The Competition Commission of India (CCI) recently released a market study on the telecom sector in India discussing the evolution of the competitive structure in the market over time. Such a market study comes soon after the announcement of market studies and reviews to be undertaken in certain key sectors and markets important for the development of the economy as well as society, such as pharmaceuticals, key infrastructure sectors such as airports, railways, ports, and electricity, as well as private equity investments. While such market studies and reviews are underway, the CCI has previously released policy notes and market studies in important sectors such as healthcare and e-commerce, amongst others.

Considering such market studies are formulated pursuant to consultations with key stakeholders such as market participants, consumer groups, and research institutes, amongst others, a market study helps the CCI to understand the commercial practicalities of markets, weigh the same against the objectives and provisions of the Competition Act, 2002, and arrive at optimal positions that account for commercial interest, consumer interest as well as give fillip to competition in markets. Such initiatives by the CCI, a sector agnostic regulator, signals the regulator becoming a mature regulator which seeks to understand the markets it regulates as opposed to regulating markets it has no understanding of, where regulatory actions act as hindrance to commerce. Such efforts of the CCI to shift towards becoming a more business friendly regulator, intervening appropriately only in instances where intervention is actually merited, are laudable.

Market studies don’t just help the regulator understand the market better, they also help key stakeholders understand the thought process of the regulator and help such stakeholders to assist the CCI. In such light, the move of the CCI to undertake and release a market study on the telecom sector, which has seen substantial churn over the years, is of significant importance. The events following the declaration of lockdowns as part of governmental efforts to combat COVID19 highlighted more than ever that a well-functioning telecom sector, which offers quality of service, is of key importance to sustain commerce and economic activity while also ensuring that social interactions do not cease altogether when combating an anomaly of the nature of COVID19. Very importantly, advancements in technology in the telecom sector helped ensure that the administration of justice does not cease, as courts across India rapidly moved to an online functioning process. The aforesaid does not begin to account for the possibilities that 5G technology has to offer, and would not have been possible without the technological advancements till date.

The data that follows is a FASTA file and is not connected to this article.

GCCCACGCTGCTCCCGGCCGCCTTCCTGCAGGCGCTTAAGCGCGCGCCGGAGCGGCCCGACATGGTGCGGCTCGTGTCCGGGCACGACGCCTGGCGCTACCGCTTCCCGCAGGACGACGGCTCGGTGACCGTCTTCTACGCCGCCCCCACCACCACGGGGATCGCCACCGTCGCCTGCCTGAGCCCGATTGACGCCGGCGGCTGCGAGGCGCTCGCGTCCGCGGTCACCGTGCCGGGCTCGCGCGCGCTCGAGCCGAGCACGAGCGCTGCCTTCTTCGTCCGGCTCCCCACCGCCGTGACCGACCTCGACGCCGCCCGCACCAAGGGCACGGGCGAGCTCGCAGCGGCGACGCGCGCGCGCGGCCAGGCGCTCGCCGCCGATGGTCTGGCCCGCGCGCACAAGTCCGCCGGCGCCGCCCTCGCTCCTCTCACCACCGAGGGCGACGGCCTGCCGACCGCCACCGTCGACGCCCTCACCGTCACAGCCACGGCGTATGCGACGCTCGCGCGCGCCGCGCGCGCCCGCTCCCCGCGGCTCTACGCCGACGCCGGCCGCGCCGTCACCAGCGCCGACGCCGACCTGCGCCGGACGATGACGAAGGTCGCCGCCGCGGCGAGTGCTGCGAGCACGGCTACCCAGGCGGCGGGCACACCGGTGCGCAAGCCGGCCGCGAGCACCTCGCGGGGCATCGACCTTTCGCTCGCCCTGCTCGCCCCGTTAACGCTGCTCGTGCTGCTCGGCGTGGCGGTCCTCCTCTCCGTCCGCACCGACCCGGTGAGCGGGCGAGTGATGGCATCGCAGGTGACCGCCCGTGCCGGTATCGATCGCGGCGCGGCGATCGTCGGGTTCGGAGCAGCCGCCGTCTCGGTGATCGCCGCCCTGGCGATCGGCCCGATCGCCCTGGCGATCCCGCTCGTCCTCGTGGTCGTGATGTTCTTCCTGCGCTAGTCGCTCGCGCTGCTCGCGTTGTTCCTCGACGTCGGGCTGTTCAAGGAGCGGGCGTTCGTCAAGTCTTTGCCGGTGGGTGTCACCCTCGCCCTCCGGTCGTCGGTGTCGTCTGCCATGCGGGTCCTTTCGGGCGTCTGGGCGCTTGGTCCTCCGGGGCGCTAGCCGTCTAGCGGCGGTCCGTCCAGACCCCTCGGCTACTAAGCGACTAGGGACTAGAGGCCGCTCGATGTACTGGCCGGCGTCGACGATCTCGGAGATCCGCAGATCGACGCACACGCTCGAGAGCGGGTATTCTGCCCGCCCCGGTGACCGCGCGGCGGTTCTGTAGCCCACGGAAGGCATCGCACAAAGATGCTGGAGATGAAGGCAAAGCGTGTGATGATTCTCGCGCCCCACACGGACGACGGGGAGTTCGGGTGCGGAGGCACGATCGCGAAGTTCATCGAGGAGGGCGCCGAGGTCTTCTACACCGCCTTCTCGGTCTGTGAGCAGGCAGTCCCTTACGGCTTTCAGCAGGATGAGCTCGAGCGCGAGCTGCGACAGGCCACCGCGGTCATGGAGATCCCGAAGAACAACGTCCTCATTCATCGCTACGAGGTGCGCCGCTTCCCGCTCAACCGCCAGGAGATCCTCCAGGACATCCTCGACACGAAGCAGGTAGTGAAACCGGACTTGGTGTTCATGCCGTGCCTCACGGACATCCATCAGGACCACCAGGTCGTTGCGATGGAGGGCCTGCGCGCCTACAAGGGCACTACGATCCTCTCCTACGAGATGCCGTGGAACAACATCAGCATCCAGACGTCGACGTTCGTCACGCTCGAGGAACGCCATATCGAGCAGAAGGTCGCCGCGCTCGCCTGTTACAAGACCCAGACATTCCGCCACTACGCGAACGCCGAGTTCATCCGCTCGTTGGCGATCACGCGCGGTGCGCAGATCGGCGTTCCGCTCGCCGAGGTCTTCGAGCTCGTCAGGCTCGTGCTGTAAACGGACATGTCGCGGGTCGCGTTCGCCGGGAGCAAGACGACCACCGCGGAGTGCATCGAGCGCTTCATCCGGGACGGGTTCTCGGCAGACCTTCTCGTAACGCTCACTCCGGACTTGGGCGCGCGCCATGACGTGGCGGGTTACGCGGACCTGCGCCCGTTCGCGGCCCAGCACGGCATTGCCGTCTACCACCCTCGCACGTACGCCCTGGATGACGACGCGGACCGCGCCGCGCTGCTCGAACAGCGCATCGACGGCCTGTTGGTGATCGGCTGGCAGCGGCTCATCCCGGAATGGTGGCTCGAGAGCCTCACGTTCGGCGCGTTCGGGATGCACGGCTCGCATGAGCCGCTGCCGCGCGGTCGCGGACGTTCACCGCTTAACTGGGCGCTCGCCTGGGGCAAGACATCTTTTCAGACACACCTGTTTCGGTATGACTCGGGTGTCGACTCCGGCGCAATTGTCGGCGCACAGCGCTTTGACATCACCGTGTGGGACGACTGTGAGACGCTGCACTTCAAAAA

Therefore, the question arises, how does the competition regulator assess such an important sector which has seen many competitors exit the market over-time? The CCI took note of several key metrics on the basis of which many of its observations are premised. It was noted that while the consumer base, Minutes of Use and data usage by consumers had increased vastly over time, the average revenue per user had decreased by a factor of almost 18, and net profit margins have been seen to have fallen to as low as 0.5%. The same is a very unique phenomenon since the number of telecom operators has reduced substantially over the years, however, profit margins have not gone up even in the face of increased usage of the offerings of such a reduced number of service providers. 

In light of such market dynamics, the CCI noted that the disruptive market entry of Reliance Jio had led to the incumbents approaching the Telecom Regulatory Authority of India (TRAI) to institute a floor price i.e. a minimum price below which no operator could provide its services. In such regard, the CCI had, at that juncture, advised TRAI to refrain from such a move as the same also runs the possible risk of complacence on the part of telecom operators who are not incentivized to compete in light of ensured profitability. Subsequently, by way of the present market study, the CCI is attempting to adopt a nuanced view of the circumstances. One very important aspect of the market study related to the aspect of price competition and non-price competition in the telecom sector, as it existed previously, and such competition in the present and near future.